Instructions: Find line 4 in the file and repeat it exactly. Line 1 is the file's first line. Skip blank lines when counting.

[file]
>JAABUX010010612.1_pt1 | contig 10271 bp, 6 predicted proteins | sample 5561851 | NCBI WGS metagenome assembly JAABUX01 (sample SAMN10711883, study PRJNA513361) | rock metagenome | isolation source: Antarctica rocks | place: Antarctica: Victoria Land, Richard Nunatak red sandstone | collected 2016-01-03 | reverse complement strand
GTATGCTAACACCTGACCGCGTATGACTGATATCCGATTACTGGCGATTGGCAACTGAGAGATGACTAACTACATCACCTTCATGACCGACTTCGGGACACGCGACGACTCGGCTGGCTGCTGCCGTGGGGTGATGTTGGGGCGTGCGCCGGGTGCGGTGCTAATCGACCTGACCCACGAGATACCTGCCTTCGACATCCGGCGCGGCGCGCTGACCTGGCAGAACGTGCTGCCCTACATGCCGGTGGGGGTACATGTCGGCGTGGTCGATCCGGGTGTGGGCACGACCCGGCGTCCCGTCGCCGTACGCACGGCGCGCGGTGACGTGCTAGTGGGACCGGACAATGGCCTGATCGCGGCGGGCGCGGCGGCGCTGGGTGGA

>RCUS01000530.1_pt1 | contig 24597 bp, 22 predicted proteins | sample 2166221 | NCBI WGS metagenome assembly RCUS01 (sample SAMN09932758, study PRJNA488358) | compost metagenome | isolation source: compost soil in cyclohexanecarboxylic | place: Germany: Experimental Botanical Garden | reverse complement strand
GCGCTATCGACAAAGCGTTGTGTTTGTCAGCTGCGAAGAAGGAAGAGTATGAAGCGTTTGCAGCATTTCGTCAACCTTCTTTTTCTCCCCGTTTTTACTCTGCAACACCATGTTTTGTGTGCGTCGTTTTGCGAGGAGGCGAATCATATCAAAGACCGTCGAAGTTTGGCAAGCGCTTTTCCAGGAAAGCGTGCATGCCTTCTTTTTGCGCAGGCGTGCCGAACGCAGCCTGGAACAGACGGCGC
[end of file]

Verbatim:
GCGCTATCGACAAAGCGTTGTGTTTGTCAGCTGCGAAGAAGGAAGAGTATGAAGCGTTTGCAGCATTTCGTCAACCTTCTTTTTCTCCCCGTTTTTACTCTGCAACACCATGTTTTGTGTGCGTCGTTTTGCGAGGAGGCGAATCATATCAAAGACCGTCGAAGTTTGGCAAGCGCTTTTCCAGGAAAGCGTGCATGCCTTCTTTTTGCGCAGGCGTGCCGAACGCAGCCTGGAACAGACGGCGC